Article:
What is post chaise carriage?
post chaise, four-wheeled, closed carriage, containing one seat for two or three passengers, that was popular in 18th-century England. The body was of the coupé type, appearing as if the front had been cut away. Because the driver rode one of the horses, it was possible to have windows in front as well as at the sides.
How far did a carriage travel in one day?
On average, a horse-drawn carriage can travel between 10-30 miles a day. The distance will depend on factors such as terrain, weather, horse, and weight of the carriage. What is this?
What is a chaise transport?
A chaise, sometimes called chay or shay, is a light two- or four-wheeled traveling or pleasure carriage for one or two people with a folding hood or calash top. The name, in use in England before 1700, came from the French word “chaise” (meaning “chair”) through a transference from a sedan-chair to a wheeled vehicle.
What does it mean to travel by post?
to travel, as a post does, by relays of horses, or by keeping one carriage to which fresh horses are attached at each stopping place.
What was Travelling post?
What is a Travelling Post Office? Travelling Post Offices were specially adapted railway carriages. Post Office workers sorted mail whilst travelling at speeds of up to 70mph, ready for despatch to towns on the route.
How long would it take to ride a horse 100 miles?
100 miles or 160 km in an Endurance competition on 1 horse where you are trying to win can be done in about 14 hours, not counting the stops for vet checks. This is a fast pace.
How long would it take to travel 100 miles by carriage?
Modern endurance rides cover 100 miles that must be completed in less than 24 hours. Horses are capable of traveling much faster than 20 or 30 miles per day, but it may not be very good for their long-term health.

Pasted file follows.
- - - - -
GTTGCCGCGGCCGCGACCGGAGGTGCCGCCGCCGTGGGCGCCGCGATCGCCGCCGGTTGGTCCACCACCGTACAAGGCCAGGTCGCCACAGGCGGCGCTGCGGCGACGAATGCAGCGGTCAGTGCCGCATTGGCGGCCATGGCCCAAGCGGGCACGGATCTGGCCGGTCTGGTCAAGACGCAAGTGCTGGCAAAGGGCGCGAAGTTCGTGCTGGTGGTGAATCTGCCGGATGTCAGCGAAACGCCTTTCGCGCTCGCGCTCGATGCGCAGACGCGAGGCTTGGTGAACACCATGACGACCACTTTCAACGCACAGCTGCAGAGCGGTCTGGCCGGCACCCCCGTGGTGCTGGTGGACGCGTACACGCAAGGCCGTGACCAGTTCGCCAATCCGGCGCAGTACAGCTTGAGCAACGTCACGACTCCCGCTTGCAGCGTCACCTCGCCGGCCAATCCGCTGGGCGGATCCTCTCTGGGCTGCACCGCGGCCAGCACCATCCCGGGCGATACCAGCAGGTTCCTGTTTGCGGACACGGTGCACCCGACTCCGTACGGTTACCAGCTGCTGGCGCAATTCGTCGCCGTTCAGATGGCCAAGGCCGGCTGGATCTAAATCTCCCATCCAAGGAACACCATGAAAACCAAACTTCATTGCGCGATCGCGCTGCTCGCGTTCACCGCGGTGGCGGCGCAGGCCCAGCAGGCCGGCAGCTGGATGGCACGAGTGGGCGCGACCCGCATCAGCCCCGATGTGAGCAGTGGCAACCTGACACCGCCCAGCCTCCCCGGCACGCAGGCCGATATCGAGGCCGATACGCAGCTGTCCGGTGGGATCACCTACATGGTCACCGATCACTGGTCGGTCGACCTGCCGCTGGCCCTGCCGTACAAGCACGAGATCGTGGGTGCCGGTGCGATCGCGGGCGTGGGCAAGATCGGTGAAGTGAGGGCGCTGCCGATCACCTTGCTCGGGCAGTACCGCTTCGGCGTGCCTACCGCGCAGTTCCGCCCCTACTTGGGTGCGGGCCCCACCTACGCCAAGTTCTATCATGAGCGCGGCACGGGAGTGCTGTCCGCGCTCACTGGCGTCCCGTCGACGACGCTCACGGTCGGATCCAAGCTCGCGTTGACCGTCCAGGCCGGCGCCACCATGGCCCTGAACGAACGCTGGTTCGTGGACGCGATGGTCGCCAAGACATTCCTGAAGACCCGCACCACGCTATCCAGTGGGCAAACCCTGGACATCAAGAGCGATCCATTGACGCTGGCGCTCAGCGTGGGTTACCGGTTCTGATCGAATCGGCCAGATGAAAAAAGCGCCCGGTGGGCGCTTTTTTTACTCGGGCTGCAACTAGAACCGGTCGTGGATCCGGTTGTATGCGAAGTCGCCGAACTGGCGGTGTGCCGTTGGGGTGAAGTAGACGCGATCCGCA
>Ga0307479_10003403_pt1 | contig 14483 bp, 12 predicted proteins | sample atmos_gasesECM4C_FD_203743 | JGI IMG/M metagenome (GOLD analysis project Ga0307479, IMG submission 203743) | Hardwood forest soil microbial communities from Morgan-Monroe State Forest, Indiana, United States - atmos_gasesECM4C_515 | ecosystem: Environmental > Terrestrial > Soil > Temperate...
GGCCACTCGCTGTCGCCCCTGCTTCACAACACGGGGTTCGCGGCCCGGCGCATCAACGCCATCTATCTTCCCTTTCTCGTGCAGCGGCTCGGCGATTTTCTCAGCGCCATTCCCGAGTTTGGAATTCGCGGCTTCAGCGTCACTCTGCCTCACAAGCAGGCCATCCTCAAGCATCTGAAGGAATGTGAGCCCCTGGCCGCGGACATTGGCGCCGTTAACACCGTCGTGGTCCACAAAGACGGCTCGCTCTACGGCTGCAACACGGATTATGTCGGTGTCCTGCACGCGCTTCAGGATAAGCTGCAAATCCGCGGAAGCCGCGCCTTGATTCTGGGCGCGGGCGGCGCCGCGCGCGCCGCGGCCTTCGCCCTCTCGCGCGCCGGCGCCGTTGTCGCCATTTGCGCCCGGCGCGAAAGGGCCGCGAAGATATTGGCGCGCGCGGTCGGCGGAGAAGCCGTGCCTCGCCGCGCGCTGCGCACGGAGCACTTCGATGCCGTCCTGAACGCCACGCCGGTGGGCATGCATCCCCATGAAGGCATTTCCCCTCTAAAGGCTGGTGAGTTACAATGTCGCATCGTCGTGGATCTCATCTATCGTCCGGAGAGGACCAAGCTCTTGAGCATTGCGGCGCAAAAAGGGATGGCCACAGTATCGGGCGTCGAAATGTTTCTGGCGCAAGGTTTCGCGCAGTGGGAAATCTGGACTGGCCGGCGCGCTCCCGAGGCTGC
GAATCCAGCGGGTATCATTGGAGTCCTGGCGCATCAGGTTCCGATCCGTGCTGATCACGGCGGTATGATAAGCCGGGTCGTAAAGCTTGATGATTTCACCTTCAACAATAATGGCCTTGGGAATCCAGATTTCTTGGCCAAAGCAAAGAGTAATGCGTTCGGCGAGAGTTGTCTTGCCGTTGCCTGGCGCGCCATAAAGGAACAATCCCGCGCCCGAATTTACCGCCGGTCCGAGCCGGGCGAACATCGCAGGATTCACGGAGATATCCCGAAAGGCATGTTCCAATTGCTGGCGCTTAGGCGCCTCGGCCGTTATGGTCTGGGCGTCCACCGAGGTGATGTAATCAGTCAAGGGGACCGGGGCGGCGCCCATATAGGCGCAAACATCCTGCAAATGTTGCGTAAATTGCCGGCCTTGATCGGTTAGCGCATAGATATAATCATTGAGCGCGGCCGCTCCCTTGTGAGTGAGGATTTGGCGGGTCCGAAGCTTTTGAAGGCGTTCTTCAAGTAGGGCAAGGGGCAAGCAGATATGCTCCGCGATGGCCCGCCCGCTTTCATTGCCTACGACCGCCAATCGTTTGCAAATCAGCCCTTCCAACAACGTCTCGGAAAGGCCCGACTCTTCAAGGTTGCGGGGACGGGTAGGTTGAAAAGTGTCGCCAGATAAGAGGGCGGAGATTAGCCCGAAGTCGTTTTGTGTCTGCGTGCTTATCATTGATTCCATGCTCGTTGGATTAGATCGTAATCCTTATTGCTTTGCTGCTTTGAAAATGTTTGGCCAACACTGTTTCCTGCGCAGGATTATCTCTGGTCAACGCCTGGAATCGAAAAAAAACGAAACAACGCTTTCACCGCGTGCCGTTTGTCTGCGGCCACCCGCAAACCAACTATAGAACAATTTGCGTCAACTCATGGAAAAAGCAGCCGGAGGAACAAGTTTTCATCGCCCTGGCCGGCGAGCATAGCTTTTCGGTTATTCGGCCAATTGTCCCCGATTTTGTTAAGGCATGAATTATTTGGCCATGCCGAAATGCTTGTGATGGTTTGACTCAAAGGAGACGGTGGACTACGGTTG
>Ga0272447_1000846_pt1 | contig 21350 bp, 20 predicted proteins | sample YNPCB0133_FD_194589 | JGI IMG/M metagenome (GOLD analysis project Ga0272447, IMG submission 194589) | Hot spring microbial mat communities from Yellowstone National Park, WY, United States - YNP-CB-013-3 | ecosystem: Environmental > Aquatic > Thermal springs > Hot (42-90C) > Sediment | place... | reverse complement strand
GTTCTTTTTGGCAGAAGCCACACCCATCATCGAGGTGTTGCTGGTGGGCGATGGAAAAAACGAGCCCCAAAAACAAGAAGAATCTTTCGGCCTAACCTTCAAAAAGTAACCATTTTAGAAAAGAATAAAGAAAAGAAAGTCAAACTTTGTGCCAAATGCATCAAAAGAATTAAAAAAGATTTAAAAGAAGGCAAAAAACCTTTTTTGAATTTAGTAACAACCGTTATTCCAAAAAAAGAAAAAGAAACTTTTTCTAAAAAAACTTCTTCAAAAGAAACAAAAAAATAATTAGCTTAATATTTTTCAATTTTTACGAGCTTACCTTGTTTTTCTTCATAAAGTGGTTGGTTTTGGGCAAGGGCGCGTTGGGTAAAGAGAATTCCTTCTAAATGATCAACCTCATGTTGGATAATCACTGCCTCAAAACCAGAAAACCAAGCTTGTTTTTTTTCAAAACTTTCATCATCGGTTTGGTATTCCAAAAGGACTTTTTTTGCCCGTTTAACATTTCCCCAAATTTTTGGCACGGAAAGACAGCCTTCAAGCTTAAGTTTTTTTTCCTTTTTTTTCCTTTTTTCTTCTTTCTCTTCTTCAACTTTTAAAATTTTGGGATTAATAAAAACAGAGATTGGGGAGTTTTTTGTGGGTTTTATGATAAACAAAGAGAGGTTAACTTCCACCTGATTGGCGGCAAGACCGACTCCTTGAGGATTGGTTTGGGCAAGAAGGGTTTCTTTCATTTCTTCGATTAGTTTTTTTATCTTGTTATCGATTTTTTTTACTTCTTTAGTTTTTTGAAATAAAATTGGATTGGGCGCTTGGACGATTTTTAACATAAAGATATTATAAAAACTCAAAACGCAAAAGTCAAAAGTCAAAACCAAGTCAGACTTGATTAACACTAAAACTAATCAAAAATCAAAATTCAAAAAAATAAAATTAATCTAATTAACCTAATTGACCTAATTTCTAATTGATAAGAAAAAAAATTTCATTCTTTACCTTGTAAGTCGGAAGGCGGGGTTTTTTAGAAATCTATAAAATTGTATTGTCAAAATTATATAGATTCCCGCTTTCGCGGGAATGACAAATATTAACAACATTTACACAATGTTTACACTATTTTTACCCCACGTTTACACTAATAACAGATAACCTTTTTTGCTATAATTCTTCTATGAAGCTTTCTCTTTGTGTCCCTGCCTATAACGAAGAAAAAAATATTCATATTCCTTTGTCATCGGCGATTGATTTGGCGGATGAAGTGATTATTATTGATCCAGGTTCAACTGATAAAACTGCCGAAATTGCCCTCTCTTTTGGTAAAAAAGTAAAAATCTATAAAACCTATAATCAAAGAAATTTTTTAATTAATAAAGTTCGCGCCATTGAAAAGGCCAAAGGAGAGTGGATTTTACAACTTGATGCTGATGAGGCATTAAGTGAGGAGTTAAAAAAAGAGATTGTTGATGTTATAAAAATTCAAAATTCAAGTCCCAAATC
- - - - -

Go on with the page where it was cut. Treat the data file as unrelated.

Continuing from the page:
How did post horses work?
The riders mounted fresh horses at each post on their route and then rode on. Post came to be applied to the riders then to the mail they carried and eventually to the whole system. In England regular posts were set up in the 16th century. The riders of the posts carried government messages and letters.
What was the purpose of the post chaise?
The carriage was built for long-distance travel, and so horses were changed at intervals at posts (stations). In England, public post chaises were painted yellow and could be hired, along with the driver and two horses, for about a shilling a mile. The post chaise is descended from the 17th-century two-wheeled French chaise.
When to hire a post chaise for long distance travel?
Hired when long-distance travel at speed was very important, a post chaise would be taken with its own postilions and horses. At the next posting station the postilions would most likely return to their base with their own horses but might continue the journey with fresh horses.
Where did the Postilion ride on a post chaise?
A postilion rode on the near-side (left, nearest the roadside) horse of a pair or of one of the pairs attached to the post-chaise leaving passengers a clear view of the road ahead. Hired when long-distance travel at speed was very important, a post chaise would be taken with its own postilions and horses.
What was the average speed of a post chaise?
A fast, generally comfortable, private and fairly immediate way to travel, at an average speed of between eight and ten miles an hour, the post-chaise could be likened in many ways to the modern taxi, unfortunately including the expense! The charge per mile for hiring two horses and one post boy was typically eighteen pence.